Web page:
Published 2020-12-07 by Michael S. White
Over the last week, you probably have received a larger than normal amount of emails. With the challenges this year has brought, many businesses are using their mailing lists to get out messages about the sales that they have. Whether it be Black Friday or Cyber Monday or just end of year sales, email can be an effective way to drive traffic to your website.
Much like your web site, you should have textual content that is accented and reinforced by images. Your email campaigns should not be purely images with the only textual content being the subject line and unsubscribe and legal notices at the bottom of the email.
Generally speaking, email open rates are relatively low. There are a number of factors to what determines whether an email was opened. Whether the email recipient views the message in a preview pane or opens the email in a separate window, it may not be counted as being opened.
Most mailing list software has some hidden image or pixel that, when loaded, identifies back to the mailing list software that the email had been opened. This is dependent on:
Most email clients do not show images by default. How many times have you seen a notification in your email that ‘Images are not displayed’ or ‘Load images’ or something along those lines?
So, you not only need to have a compelling subject line that will urge the recipient to open the email, but there must also be some textual content that compels the recipient to display the images. If the body of your email is only image(s), there is little incentive to display the image. The user will trash the email moving on to the next one.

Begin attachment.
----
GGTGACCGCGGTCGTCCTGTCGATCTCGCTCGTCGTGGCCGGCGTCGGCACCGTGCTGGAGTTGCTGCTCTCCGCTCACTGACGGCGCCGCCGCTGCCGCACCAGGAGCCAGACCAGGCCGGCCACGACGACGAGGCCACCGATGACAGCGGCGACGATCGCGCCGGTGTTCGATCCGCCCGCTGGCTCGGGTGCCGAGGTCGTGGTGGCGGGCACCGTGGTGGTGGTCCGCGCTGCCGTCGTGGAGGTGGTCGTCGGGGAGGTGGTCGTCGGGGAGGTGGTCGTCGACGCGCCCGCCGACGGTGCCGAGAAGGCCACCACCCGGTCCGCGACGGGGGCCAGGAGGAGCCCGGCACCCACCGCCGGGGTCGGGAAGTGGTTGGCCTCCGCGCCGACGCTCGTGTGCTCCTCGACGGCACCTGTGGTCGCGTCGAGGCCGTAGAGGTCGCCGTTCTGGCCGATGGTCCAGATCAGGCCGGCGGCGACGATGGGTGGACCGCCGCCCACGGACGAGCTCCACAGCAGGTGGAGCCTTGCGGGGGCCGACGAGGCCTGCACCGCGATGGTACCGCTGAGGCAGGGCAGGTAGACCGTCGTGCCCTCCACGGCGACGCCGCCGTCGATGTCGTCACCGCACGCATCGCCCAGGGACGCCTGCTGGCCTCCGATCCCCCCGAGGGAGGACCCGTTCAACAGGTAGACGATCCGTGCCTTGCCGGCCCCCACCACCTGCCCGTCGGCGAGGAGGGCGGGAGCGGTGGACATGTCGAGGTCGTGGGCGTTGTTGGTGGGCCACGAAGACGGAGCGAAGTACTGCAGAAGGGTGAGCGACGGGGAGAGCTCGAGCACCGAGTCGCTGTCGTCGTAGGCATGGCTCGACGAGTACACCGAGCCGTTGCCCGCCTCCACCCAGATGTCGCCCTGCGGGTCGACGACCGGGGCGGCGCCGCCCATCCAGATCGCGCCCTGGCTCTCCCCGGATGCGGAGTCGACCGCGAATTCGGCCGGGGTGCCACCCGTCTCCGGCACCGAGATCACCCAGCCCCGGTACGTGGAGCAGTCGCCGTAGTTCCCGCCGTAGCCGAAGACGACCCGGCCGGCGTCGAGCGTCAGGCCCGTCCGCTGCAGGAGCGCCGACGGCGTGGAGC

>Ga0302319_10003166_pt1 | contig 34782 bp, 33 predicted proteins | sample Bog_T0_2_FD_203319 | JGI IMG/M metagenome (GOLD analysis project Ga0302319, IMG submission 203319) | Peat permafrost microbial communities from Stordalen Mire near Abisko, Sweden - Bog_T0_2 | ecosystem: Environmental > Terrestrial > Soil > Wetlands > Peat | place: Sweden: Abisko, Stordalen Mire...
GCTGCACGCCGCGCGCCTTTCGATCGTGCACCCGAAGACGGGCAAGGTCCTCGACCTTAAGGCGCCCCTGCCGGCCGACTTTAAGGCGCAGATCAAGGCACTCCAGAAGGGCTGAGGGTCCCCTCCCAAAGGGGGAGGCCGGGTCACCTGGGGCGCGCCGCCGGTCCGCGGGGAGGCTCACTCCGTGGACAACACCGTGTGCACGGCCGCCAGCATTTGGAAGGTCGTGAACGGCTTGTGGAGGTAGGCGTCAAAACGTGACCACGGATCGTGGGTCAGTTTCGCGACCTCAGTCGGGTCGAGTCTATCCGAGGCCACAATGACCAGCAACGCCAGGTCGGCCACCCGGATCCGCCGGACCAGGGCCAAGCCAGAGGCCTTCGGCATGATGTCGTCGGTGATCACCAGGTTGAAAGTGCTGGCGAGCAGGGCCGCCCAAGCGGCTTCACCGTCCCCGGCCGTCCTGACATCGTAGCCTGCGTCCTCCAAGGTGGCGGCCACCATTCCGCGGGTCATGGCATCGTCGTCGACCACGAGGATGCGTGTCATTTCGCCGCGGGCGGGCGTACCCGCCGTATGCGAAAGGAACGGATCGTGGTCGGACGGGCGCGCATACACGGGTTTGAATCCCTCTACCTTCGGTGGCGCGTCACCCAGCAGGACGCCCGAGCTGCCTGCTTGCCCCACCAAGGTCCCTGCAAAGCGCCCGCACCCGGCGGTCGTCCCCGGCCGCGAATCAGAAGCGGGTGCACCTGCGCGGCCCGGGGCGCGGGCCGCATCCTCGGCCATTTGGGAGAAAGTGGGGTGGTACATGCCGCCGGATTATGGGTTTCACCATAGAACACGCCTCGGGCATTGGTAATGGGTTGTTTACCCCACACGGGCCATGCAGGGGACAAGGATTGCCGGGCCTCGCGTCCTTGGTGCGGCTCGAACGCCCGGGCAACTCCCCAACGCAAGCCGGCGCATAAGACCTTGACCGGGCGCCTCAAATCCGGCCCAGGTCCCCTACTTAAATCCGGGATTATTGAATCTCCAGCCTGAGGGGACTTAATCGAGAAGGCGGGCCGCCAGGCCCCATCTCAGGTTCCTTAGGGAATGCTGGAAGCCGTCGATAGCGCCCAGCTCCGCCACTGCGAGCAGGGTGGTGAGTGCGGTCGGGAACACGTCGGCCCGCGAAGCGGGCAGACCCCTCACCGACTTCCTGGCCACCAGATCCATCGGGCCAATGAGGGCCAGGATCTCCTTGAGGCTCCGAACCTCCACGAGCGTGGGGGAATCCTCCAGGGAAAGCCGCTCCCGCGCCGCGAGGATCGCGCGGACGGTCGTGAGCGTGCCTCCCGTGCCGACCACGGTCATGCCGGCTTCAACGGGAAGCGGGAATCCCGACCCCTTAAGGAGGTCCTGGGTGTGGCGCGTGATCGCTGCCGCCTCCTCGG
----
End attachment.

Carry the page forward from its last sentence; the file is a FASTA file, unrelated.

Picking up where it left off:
Here are some examples of emails that are just using images without any textual content that is compelling to get a user to display the images.
For Audible, this is not a Black Friday/Cyber Monday trend. Audible does this all the time.
At least Living XL uses ALT text on some of their image placements to give a marginal clue as to what the image is related to.
This example from SmarterQueue is making a few assumptions.
There is nothing compelling in the copy of this email that would want you to display the images. Other than for the purposes of this blog post, I displayed the images.
Yeah, needed to display the images only to see their logo. Which, for me, did not bring any more recollection as to what they do.
Here are a couple examples where there is textual content that conveys the message and the images reinforce the message.
This email from Creative Market needs the images to support the textual content. They are selling items that require that visual context. As an aside, I find it humorous that they use ‘Alternate text’ as their ALT text in the main banner image.
Note that this example from Xtreme Xperience can stand on its own without the images.
With the inundation of stuff people receive in their inboxes, if you are not providing something of value, you will likely get unsubscribed by the user. Most people do not spend a lot of time going over promotional email. They quickly scan the subject lines swiping away those message they don’t want to view. When they do open an email, if there is nothing immediately that wants them to display the images, your message will get trashed. Keep that up and you’ll lose subscribers.
When you are designing your email marketing campaigns, be sure that you have the textual content that can stand on its own. If you do include images, be sure that they are there to support the textual content. Just like your website, make sure that the email recipients have a good user experience.